Is 3dfx Making A Graphics Comeback? A Highly Suspect Tweet Has Us Filled With Doubt
While it may not have been the first 3D accelerator to market, the 3dfx (then, 3Dfx) Voodoo Graphics PCI was the add-in card that kickstarted the 3D gaming revolution. The company made its name on Voodoo graphics, but ultimately could not weather the storm of speedy cards that could process both 2D and 3D graphics. Eventually acquired by NVIDIA in late 2000 as an escape from bankruptcy proceedings, it was thought that the company and its intellectual property would never resurface in any sort of consumer-facing way. That is, until a mysterious Twitter account appeared this week, perhaps.
A Twitter account masquerading as @3dfxofficial, which joined the social networking service this week, has so far just posted a cryptic tweet teasing an announcement related to its triumphant return this Thursday, which is August 5th. That announcement could just be something cheesy, like "no 3dfx is not returning", but we're interested in seeing if there's something more. If this does turn out to be true, it seems likely that NVIDIA would have to give its blessing, as the company is the last known owner of 3dfx's IP.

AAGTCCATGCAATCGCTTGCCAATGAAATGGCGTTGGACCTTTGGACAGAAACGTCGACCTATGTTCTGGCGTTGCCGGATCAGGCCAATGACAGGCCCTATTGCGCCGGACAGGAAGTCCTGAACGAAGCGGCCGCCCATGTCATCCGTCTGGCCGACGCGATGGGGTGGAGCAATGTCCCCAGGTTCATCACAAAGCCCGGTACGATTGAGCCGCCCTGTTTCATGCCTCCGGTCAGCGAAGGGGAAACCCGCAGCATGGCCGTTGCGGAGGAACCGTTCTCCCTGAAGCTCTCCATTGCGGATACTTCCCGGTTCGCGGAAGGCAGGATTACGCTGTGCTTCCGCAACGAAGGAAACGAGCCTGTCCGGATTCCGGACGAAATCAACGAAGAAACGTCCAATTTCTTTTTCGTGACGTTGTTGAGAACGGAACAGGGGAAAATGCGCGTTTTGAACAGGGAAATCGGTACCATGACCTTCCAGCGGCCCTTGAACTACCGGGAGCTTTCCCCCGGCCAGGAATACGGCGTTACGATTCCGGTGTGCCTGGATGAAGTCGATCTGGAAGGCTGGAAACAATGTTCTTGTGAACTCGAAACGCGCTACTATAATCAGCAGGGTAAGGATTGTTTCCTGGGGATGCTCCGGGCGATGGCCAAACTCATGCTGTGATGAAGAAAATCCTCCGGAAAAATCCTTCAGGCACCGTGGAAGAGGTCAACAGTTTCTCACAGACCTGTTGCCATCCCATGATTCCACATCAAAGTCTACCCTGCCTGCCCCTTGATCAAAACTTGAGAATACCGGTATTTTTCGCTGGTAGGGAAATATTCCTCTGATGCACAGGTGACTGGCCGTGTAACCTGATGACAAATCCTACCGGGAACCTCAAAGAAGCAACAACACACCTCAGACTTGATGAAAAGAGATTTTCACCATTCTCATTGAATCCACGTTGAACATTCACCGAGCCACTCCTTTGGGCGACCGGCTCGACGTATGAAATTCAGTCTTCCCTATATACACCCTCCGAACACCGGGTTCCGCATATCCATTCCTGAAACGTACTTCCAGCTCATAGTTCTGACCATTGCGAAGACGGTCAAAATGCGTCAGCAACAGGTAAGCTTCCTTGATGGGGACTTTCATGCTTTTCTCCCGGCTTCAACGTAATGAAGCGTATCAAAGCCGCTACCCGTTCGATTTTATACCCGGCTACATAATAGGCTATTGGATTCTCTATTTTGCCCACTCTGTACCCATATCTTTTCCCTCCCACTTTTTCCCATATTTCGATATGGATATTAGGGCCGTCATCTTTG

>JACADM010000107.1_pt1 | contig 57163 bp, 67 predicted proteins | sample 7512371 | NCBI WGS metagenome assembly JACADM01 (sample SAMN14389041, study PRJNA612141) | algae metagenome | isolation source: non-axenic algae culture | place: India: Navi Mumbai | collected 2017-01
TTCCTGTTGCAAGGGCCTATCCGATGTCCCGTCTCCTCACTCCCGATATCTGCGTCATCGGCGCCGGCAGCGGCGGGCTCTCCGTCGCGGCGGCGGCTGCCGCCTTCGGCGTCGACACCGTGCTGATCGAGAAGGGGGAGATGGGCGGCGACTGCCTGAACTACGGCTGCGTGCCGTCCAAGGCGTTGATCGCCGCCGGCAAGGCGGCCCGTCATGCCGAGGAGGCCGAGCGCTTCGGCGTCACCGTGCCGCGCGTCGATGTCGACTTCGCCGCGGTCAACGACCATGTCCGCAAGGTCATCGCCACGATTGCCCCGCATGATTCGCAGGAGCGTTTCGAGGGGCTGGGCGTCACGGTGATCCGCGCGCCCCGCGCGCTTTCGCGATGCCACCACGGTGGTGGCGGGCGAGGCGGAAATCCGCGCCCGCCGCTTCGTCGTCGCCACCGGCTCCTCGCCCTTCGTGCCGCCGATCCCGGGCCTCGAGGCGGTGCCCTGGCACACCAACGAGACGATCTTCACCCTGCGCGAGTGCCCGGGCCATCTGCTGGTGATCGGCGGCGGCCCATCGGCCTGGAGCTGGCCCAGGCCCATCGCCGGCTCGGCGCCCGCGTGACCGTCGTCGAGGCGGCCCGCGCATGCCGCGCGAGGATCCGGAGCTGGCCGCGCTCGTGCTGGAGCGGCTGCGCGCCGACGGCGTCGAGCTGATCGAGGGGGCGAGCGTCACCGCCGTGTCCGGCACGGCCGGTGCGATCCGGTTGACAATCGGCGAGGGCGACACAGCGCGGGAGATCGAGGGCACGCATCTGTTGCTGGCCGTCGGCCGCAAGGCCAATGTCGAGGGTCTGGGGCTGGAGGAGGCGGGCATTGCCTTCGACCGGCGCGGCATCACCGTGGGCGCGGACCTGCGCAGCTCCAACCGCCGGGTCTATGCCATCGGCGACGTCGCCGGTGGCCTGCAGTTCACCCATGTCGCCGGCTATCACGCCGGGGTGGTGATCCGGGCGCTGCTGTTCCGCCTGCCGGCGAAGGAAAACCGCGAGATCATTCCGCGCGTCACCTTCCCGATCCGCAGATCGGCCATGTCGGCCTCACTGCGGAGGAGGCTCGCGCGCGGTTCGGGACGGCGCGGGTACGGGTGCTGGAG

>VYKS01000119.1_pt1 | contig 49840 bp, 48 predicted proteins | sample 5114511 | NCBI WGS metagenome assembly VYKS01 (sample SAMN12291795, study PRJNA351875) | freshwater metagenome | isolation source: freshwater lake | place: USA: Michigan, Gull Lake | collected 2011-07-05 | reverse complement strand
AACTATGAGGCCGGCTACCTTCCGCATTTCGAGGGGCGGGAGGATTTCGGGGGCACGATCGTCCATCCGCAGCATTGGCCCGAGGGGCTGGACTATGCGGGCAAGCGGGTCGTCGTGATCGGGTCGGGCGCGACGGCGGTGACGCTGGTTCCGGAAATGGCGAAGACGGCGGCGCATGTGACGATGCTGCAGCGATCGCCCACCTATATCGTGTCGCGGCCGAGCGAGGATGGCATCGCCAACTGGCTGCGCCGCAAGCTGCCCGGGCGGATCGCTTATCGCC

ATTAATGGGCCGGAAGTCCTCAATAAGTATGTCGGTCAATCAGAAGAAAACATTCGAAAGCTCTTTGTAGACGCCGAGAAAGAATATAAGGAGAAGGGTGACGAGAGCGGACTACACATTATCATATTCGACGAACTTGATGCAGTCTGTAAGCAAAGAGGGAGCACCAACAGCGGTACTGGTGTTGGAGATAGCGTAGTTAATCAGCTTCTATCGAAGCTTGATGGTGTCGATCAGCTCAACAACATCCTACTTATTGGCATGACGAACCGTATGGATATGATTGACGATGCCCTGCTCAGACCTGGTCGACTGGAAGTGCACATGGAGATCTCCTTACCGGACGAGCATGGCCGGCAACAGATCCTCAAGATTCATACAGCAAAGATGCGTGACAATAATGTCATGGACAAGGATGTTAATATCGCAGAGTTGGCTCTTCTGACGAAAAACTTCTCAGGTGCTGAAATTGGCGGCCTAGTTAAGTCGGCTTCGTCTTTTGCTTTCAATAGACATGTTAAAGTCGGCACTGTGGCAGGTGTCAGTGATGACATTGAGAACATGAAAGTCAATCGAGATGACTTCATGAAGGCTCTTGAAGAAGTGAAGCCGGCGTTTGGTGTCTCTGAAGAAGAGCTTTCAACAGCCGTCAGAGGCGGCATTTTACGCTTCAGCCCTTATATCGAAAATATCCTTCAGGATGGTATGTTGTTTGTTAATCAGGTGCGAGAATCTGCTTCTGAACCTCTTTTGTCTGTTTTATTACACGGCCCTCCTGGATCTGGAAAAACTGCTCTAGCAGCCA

Is 3dfx coming back? Seems unlikely. (via Twitter)
PC gamers of a certain age remember the Voodoo Graphics PCI, the first truly capable 3D card that could truly accelerate GLQuake to resolutions and performance levels that contemporary CPUs of the time just couldn't muster. The Voodoo was utterly incapable of accelerating simple things, however, like the Windows 95 desktop, leaving that task to the PC's 2D graphics card and sending the signal to VGA monitors via a pass-through cable. The Voodoo 2 was a smash hit successor, but not long after that the NVIDIA Riva TNT would challenge 3dfx's supremacy while also handling 2D tasks.
First the Voodoo Banshee and later the Voodoo 3 series would combine 2D and 3D into a single card, but 3dfx was falling behind on the 3D front. NVIDIA's chips and ATI's Rage 128 could both display 3D graphics with 32-bit color, something 3dfx couldn't do until the Voodoo 4 and 5 series. Finally, in late 2000, NVIDIA made a move to acquire the company among investor pressure to file for bankruptcy.
The Voodoo series was retired and production halted soon after the NVIDIA acquisition, ending the tale of 3dfx and its GLiDE 3D API. NVIDIA CEO Jen-hsun Huang testified years later that NVIDIA was interested in the engineering talent more than the IP. Much more recently, a Voodoo enthusiast known only as Anthony produced his own version of the legendary (as in, vaporware) Voodoo 5 6000, thanks to a plentiful supply of old VSA-100 chips.
Truth be told we're not too sure what to make of this Twitter account. For every bone in our bodies that wants to believe in the power of Voodoo, we just can't help but think this is some elaborate hoax. If the tweet is to be believed, we'll surely find out much more on Thursday when supposedly we'll learn more about 3dfx's plans to return, even if those plans are no plans at all. Stay tuned, and wax nostalgic with us about your Voodoo experience in the comments.